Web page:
Inpatient Services

Dialysis

When kidneys fail to function adequately to remove the toxins and fluid replacement of the kidney function is needed. You may need one of the treatments described below.

Hemodialysis
Some children with end-stage kidney disease are best treated by hemodialysis, a procedure where blood is removed from the body and pumped through a hemodialysis filter (an artificial kidney), where it is cleaned and simultaneously returned to the child.

Peritoneal Dialysis
Peritoneal dialysis is a special type of dialysis where a sterile solution of sugar and a salts are infused into the abdomen, then drained. The treatment is able to remove toxins and fluid. One of the advantages of peritoneal dialysis is that patients can receive this form of therapy at home.

Continuous Renal Replacement Therapy
Sometimes, peritoneal dialysis is not the right choice, and the child’s blood pressure does not allow for regular hemodialysis. For these children, who are mostly admitted to the intensive care unit, a slow form of hemodialysis called continuous renal replacement therapy (CRRT) is used.

We have developed unique treatment options for very sick children in intensive care, including using CRRT and plasmapheresis at the same time. A special technique, rapid exchange of continuous renal replacement therapy (RECRRT), is now being routinely used to decrease the amount of blood exposure for the child and reduce the variability of blood pressures that often happens without RECRRT.

Apheresis

Our team is also skilled at providing apheresis, including plasmapheresis (the removal and replacement of plasma), red cell pheresis (the removal and replacement of red blood cells), leukopheresis (the removal of white blood cells), and even stem cell collections (for patients who need bone marrow transplants).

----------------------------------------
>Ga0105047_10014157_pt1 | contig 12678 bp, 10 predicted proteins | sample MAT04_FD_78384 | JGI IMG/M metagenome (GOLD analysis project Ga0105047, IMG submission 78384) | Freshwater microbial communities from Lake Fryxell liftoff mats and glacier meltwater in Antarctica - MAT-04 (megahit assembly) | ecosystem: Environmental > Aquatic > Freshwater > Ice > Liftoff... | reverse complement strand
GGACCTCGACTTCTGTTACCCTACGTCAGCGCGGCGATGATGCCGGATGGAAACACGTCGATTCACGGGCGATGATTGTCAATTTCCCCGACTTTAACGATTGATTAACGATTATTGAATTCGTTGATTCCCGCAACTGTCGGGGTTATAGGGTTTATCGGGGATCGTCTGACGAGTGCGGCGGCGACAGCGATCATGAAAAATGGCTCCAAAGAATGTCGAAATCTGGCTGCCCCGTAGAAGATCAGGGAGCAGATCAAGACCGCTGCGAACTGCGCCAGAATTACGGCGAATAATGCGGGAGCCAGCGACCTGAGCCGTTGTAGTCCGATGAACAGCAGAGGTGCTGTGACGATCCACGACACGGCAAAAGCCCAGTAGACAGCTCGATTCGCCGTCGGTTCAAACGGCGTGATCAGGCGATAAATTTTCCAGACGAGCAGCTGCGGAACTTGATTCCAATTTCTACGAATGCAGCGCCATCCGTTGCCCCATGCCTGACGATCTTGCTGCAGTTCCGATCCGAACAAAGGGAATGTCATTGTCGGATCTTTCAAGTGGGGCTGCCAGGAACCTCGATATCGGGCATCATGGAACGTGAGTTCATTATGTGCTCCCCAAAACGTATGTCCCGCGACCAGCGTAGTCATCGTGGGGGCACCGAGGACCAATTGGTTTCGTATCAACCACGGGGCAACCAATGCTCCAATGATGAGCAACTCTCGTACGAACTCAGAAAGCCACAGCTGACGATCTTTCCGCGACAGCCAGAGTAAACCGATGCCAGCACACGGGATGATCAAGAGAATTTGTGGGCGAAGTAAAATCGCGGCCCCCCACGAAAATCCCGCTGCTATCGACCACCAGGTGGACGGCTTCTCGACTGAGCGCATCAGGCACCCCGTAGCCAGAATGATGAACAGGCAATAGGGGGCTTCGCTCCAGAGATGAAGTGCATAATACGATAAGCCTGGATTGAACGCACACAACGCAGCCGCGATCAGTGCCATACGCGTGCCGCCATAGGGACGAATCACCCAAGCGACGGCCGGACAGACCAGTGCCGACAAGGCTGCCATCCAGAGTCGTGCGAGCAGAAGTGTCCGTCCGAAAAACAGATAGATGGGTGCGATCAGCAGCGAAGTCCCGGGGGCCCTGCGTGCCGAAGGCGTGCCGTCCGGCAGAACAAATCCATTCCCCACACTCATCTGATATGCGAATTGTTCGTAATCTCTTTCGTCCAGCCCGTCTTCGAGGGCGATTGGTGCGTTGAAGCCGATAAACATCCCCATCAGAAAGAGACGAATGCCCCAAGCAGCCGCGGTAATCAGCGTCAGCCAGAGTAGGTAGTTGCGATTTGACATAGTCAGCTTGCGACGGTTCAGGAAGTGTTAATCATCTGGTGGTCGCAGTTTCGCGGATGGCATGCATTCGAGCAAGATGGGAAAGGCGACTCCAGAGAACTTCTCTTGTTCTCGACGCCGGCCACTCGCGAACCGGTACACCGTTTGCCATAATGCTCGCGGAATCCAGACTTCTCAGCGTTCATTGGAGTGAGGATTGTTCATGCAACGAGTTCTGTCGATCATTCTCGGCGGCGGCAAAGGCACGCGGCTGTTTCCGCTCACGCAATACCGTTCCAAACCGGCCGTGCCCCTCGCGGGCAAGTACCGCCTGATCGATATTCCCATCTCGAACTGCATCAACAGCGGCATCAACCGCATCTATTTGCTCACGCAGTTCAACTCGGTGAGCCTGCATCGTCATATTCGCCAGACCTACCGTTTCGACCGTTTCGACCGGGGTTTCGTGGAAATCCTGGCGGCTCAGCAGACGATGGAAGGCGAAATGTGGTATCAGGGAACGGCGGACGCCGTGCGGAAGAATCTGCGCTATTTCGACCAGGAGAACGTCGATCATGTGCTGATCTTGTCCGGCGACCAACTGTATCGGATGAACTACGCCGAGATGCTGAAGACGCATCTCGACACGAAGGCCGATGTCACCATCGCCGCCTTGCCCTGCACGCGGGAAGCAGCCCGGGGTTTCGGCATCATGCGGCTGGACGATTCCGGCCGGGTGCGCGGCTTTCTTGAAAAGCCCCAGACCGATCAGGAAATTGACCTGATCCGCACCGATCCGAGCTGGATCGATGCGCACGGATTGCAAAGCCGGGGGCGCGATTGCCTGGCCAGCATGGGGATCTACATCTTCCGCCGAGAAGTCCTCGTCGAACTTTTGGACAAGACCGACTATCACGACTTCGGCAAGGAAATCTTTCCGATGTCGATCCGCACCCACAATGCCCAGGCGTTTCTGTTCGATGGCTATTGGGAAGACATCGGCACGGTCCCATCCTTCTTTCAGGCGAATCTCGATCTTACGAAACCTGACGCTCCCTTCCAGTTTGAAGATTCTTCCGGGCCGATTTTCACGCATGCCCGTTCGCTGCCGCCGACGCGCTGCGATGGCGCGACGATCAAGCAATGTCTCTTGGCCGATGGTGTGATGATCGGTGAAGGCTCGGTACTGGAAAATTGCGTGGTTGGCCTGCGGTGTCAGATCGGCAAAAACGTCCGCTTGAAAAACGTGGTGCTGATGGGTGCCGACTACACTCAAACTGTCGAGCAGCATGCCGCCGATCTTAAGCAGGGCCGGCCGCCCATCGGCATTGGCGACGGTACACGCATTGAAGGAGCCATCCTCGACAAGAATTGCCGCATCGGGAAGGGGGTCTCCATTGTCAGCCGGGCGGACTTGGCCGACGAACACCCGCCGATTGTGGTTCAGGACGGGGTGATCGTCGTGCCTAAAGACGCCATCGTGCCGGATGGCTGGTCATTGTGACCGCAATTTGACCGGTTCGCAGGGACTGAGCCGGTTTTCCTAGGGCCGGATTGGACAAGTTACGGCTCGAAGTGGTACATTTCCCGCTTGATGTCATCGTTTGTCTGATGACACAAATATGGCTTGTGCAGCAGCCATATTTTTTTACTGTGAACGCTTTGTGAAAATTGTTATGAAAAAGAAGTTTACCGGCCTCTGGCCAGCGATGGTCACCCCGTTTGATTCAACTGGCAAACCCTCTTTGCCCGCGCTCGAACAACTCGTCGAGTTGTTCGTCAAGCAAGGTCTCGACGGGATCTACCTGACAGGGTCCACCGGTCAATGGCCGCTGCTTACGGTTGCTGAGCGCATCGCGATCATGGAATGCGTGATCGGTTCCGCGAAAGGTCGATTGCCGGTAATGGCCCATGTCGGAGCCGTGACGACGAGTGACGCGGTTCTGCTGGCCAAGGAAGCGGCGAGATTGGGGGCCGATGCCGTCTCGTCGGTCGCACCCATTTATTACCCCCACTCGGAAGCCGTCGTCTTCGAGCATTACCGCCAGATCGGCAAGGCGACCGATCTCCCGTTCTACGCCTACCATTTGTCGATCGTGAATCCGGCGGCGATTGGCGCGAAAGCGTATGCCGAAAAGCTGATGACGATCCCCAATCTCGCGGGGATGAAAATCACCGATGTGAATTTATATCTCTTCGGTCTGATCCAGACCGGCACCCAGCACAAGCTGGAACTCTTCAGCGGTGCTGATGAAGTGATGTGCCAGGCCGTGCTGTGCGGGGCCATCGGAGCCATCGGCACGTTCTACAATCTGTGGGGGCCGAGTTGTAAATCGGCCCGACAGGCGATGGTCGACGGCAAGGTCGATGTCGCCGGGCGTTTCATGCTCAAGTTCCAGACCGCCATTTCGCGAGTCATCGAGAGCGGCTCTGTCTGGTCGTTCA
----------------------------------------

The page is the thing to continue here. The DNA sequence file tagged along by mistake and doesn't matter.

Kidney Transplant Program

Rady Children’s Pediatric Kidney Transplant Program has two new outstanding surgeons, Kristin Mekeel, M.D., and Alan Hemming, M.D. Dr. Mekeel trained at the University of Florida and practiced at the Mayo Clinic in Scottsdale, Ariz., prior to moving to San Diego.

Our transplant program has a shorter waiting time than other organ procurement organizations in Southern California. Moreover, the program has been seeing an expansion of living related donors due to the University of California, San Diego robotic organ donation program. Robotic donation decreases hospitalization time and adverse events.

For those patients who have family members who want to donate but are unable to do so due to blood group incompatibility, we provide a paired organ donation program. Paired organ donation allows a person to swap donor kidneys with other people in the United States, thus allowing both recipients to receive a living kidney transplant.

Our transplant program also has a very skilled group of urologic surgeons who work closely with Dr. MeKeel.